Submitted to: Plant and Soil
Publication Type: Peer Reviewed Journal
Publication Acceptance Date: 7/19/2011
Publication Date: 1/6/2012
Publication URL: http://hdl.handle.net/10113/55063
Citation: Spokas, K.A., Novak, J.M., Venterea, R.T. 2012. Biochar’s role as an alternative N-fertilizer:Ammonia capture. Plant and Soil. 350(1):35-42.
Interpretive Summary: Biochar is the name given to a special type of black carbon (or charcoal) that is created for the purpose of reducing atmospheric carbon dioxide concentrations, or carbon sequestration. Biochar’s role as a carbon sequestration agent, while also providing substantial soil quality improvements when applied to soil has been receiving significant attention across all portions of our society. This has lead to significant publicity and potential confusion over the material. The purpose of this paper is to review the recent observations of ammonia sorption (or trapping) by biochar and what this could mean for the agricultural use of this material. These recent observations support the idea of the potential use of biochar as an improved management tool for reducing the environmental damage associated with nitrogen fertilizer use. This information is important to farmers and policy makers and will assist scientists and engineers in developing improved agronomic systems.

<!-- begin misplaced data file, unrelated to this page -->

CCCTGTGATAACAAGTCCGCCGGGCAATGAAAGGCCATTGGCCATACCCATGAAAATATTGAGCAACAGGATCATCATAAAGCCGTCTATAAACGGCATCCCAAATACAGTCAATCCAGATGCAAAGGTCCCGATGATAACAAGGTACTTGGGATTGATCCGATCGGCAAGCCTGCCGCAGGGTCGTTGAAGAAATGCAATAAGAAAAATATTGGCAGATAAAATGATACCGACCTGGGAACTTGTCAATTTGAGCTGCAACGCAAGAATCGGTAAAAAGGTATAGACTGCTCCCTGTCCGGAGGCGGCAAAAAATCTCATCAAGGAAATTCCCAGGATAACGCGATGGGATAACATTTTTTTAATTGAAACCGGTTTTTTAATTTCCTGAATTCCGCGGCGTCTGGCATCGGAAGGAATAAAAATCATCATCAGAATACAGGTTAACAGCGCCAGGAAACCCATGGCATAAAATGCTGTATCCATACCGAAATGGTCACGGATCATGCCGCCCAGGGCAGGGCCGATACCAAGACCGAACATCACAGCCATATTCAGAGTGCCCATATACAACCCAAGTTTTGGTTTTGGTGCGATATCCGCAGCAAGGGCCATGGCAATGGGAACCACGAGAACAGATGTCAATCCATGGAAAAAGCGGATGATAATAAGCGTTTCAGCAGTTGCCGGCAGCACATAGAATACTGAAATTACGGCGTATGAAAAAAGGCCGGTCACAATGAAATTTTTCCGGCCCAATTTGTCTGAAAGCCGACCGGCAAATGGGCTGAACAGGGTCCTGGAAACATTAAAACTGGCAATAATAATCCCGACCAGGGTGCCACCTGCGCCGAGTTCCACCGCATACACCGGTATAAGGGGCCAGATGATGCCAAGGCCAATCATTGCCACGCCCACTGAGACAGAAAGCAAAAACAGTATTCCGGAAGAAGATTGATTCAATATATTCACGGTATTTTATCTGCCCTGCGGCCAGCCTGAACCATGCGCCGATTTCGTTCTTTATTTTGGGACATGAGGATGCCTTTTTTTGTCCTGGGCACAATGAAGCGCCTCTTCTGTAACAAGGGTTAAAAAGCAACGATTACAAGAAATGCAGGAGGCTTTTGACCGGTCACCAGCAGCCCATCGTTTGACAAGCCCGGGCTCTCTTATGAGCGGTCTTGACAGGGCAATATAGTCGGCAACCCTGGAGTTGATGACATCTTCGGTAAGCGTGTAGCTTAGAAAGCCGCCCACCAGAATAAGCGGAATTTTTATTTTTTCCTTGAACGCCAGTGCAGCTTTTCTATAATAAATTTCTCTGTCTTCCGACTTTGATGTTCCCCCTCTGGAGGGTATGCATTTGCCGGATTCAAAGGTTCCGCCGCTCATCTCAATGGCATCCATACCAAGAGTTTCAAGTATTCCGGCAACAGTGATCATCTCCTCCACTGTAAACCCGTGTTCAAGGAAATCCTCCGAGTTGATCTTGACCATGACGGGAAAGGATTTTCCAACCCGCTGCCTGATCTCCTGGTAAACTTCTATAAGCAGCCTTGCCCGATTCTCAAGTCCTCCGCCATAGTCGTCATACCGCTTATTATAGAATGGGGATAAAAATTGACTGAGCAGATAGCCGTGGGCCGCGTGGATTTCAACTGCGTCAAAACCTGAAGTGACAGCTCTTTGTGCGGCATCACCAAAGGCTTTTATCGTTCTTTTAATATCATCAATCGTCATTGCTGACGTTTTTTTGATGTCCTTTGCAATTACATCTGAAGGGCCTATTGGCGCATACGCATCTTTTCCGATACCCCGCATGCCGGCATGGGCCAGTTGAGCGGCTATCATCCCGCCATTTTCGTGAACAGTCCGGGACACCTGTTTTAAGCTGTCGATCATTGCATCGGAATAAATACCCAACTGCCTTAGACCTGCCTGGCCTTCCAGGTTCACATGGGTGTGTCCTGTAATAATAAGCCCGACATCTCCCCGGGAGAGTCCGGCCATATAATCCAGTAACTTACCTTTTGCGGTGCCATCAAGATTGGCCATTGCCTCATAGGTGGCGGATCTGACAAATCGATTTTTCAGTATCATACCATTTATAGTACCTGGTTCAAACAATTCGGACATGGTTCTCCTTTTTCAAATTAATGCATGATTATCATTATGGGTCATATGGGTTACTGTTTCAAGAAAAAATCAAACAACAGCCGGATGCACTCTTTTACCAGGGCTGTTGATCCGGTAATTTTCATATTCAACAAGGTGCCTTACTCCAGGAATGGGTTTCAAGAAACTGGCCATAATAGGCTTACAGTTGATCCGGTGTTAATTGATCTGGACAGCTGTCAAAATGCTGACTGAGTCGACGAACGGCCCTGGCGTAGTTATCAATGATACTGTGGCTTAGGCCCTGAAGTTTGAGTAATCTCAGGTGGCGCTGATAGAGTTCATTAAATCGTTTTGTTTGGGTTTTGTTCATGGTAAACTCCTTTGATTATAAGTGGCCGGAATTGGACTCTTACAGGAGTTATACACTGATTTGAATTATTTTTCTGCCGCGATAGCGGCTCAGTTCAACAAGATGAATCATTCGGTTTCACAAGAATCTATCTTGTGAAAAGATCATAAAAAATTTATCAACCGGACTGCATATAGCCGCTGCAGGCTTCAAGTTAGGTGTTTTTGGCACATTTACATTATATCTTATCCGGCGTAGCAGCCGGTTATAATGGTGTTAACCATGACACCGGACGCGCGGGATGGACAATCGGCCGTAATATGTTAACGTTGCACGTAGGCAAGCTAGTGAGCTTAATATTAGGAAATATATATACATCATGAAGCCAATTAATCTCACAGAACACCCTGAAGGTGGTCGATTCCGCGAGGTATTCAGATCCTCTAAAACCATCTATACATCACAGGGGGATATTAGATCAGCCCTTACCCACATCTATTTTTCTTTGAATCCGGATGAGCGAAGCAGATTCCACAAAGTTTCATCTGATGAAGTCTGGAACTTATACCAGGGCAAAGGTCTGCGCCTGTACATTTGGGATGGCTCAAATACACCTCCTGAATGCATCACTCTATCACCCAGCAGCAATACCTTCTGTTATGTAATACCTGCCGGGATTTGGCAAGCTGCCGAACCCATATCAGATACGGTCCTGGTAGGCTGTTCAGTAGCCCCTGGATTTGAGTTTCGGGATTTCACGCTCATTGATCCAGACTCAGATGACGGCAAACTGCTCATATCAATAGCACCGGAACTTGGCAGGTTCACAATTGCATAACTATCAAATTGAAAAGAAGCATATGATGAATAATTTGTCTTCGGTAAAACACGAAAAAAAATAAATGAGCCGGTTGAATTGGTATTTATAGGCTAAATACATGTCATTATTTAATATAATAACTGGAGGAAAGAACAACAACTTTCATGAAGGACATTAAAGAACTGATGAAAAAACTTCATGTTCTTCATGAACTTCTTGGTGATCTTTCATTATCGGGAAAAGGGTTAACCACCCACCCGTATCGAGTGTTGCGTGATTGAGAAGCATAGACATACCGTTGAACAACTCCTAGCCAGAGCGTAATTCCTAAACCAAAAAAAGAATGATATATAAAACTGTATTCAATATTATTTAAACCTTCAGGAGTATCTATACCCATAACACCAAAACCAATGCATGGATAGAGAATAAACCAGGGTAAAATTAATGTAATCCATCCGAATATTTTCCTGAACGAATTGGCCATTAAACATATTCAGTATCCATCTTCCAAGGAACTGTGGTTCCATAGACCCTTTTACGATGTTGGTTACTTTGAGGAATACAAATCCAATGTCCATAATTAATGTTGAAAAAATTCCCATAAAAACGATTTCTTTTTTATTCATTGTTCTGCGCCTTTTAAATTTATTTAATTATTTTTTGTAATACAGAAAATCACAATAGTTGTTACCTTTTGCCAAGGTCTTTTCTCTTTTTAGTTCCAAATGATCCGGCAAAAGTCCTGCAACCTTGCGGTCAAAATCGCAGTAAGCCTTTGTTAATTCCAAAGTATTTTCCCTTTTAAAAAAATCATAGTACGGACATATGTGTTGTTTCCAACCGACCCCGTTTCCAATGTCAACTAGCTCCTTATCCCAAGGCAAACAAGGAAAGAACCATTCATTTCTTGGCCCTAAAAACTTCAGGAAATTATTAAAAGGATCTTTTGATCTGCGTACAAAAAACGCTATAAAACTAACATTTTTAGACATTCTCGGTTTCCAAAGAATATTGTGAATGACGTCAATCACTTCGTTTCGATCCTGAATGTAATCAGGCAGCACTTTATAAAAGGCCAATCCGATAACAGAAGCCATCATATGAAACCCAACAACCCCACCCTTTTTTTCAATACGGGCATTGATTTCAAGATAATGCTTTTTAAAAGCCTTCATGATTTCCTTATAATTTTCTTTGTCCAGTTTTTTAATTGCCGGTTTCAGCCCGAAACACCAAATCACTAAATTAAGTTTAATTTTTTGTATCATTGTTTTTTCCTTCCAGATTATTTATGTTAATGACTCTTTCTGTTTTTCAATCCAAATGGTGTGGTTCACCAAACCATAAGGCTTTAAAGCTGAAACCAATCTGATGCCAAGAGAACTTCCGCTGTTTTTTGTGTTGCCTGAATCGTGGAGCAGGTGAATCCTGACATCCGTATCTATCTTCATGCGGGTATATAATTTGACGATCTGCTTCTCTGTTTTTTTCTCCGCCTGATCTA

Technical Abstract: Biochar’s role as a carbon sequestration agent, while simultaneously providing substantial soil fertility improvements when used as an amendment, has been receiving significant attention across all sectors of society, ranging from academia, industry, governmental, as well as the general public. This has lead to significant hype and potential confusion over the material, as well as its ability to be an amendment for soil fertility and carbon sequestration improvements. One sparsely explored area that biochar could have a significant impact is on the soil nitrogen cycle. Taghizadeh-Toosi et al. (this issue) has examined ammonia sorption on biochar as a mean of providing a nitrogen-enriched amendment. A new twist on this paradigm was the longevity of ammonia trapping; it was sequestered in a stable form for at least 12 d under air laboratory air flow. Furthermore, the authors observed an increased 15N uptake by plants grown in soil amended with this ammonia-enriched biochar, indicating that the 15N was not irreversibly bound, but, was plant-available. Their observations add credence to utilizing biochar as a carrier for nitrogen fertilization, while potentially reducing the undesired environmental consequences of nitrogen losses through gas emission, overland flow, and leaching.